The negative opinions of one housebuilder should not obscure the potential benefits of fitting micro renewables in housing
A housebuilder bemoaning the inclusion of micro renewable technologies in housing. Well nothing new there then! But does housebuilder Stewart Milne, have a point?
EfficiencyClearly, building mounted renewables perform best when used in the right location; both with regard to their position on the building itself and the building’s geographical location. In particular, wind turbines can work well, providing lots of useful electricity... provided there is sufficient wind and turbulence isn’t an issue. There are many case studies to supporting the valuable contribution they can make. Using Microgeneration Certification Scheme approved contractors that are accredited under the REAL Assurance Scheme will go a long way to ensure only appropriate technologies are installed in the manner that the manufacturer intended.
ObsolescenceConcern was raised as to whether spares would be available over the lifetime of the systems, as the report states that the solar thermal system being used is no longer sold. Do we hear the same complaints when a conventional gas boiler is removed from sale? There are major companies such as Sharp, Kyocera, Worcester Bosch to name but a few, now selling micro renewable systems, as well as lots of smaller companies that have been in business for many years. Further comfort can be gained from using products accredited under the Microgeneration Certification Scheme, all of which have been thoroughly tested.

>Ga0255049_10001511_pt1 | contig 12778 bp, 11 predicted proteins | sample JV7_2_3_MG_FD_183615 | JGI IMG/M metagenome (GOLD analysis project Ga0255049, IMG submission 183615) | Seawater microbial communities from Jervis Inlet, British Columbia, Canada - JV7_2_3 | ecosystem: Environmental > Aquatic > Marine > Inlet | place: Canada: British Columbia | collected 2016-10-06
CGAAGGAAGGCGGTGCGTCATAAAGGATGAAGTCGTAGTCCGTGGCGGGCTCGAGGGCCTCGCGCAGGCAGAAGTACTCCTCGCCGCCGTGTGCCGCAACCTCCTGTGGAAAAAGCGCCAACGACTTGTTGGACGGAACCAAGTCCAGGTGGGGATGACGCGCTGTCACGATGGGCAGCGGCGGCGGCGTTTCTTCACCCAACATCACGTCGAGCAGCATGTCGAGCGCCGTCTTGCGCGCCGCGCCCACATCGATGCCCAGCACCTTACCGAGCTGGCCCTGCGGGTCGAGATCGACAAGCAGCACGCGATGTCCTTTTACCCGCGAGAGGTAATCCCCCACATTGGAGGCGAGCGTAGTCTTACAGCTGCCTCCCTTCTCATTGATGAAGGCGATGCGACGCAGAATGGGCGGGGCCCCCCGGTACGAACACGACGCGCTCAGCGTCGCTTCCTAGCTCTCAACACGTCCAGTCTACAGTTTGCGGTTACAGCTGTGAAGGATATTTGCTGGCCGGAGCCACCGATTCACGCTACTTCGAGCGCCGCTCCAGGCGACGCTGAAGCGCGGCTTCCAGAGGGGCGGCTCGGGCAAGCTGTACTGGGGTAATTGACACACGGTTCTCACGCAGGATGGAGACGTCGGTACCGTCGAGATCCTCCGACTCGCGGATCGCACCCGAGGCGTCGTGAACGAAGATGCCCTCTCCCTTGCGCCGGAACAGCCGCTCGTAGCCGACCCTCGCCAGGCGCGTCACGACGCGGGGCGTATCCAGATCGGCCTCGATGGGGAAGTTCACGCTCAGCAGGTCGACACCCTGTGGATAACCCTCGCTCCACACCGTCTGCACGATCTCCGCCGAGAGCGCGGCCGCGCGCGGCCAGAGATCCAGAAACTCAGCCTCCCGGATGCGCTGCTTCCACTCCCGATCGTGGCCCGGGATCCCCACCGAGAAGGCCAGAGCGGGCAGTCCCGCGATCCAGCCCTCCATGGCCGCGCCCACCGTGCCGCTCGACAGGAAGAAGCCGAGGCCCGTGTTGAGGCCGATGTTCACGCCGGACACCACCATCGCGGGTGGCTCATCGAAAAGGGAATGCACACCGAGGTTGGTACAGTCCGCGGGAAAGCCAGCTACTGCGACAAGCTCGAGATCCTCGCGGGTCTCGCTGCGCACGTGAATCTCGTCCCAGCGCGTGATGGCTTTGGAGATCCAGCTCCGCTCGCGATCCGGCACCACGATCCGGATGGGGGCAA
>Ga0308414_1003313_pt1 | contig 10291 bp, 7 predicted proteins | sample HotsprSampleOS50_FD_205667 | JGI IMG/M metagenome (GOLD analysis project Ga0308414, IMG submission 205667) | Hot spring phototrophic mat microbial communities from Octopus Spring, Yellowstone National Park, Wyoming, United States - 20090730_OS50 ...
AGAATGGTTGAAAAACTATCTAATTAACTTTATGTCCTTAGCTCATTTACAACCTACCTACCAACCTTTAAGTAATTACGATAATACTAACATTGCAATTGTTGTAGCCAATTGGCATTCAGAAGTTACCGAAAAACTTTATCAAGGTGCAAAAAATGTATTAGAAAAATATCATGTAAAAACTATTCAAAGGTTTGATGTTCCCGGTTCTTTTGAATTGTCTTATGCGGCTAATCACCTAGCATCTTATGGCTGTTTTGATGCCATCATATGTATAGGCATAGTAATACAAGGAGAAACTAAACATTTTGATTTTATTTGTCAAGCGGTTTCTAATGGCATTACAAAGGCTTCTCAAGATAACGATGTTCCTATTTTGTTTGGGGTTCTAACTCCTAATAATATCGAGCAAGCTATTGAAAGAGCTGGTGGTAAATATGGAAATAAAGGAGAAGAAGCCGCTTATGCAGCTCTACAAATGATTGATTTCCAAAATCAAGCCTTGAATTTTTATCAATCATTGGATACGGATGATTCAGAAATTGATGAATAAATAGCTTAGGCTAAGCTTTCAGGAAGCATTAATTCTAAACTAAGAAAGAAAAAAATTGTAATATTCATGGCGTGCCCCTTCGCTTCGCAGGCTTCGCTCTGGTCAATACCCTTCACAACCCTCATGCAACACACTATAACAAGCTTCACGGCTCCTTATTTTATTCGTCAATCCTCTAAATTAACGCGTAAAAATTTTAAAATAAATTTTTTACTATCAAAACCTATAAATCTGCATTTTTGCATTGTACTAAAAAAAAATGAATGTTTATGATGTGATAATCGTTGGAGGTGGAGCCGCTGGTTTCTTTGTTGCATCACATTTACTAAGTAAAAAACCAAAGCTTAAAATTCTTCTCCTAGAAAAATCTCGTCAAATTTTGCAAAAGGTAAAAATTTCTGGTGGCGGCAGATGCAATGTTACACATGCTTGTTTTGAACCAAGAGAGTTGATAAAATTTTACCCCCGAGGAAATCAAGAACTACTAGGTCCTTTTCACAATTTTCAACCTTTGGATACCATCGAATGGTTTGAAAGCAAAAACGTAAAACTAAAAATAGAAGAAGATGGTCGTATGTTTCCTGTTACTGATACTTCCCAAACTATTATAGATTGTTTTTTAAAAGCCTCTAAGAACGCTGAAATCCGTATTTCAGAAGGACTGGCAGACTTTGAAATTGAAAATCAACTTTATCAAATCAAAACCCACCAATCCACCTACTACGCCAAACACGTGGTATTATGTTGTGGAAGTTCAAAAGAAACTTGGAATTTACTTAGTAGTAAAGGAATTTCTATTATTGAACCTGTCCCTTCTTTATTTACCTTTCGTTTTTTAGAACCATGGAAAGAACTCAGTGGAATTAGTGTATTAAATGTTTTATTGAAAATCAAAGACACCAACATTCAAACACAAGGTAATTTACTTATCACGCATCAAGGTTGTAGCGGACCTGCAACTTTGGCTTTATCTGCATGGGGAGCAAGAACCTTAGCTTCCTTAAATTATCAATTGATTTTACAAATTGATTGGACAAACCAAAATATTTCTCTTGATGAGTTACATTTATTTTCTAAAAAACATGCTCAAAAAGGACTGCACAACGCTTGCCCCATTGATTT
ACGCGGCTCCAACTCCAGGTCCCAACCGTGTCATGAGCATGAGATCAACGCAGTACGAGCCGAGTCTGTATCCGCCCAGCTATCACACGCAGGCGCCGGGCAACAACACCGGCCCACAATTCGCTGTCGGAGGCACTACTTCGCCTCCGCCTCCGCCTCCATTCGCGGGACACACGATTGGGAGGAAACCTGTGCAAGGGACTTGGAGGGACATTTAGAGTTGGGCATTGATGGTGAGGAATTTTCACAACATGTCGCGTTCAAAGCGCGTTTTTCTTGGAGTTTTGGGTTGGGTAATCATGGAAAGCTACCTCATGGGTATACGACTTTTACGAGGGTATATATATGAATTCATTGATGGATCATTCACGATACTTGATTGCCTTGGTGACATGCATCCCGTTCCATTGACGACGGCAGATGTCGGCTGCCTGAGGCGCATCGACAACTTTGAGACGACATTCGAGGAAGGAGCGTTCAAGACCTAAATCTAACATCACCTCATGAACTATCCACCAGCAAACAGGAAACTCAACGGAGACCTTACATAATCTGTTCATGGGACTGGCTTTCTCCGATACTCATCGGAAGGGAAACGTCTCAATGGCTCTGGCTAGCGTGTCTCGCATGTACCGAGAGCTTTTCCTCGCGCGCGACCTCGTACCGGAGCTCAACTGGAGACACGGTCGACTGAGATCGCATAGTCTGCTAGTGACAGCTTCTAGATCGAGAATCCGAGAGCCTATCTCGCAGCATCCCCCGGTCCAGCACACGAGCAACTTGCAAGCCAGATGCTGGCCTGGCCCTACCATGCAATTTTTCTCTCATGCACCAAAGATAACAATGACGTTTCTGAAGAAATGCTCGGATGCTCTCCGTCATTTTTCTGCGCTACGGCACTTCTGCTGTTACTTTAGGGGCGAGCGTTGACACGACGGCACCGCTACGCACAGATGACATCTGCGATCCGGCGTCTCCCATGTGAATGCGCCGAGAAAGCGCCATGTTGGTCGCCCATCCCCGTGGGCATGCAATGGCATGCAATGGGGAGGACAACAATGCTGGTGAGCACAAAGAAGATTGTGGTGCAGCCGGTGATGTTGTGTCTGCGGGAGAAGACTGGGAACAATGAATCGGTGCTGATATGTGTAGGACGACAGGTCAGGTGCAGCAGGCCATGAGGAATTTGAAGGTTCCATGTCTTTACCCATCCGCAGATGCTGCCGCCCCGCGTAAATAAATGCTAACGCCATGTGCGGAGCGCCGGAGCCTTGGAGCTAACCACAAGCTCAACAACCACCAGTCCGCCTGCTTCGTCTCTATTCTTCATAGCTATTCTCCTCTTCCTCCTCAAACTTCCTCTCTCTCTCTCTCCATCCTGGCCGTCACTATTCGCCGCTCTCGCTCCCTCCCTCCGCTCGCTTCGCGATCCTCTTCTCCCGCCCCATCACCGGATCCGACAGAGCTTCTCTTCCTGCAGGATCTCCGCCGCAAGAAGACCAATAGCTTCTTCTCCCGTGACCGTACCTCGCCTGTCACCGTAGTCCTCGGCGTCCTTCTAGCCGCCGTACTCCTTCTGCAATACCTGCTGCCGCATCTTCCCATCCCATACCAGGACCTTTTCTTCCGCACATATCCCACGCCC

CostDespite the good performance of the PV system, upfront capital cost was raised as a barrier to its use. Currently, grants for up to 50% of the installed cost can be obtained for most microgeneration technologies under the Low Carbon Buildings Programme. Looking further ahead, the introduction of feed-in tariffs for electricity in 2010, and heat in 2011 should further reduce costs.
The report also questions whether energy efficiency and ‘greening the grid’ would be a better way to achieving low carbon housing? Well, improved energy efficiency of our homes, as well as continued decarbonisation of the grid, are both key to reaching the carbon reduction and renewable energy targets set by government. But we need action on all fronts. Householders will need to and want to play their part, and housebuilders should respond to the challenge and opportunities entailed.
Stuart Pocock is the Renewable Energy Association's head of onsite renewables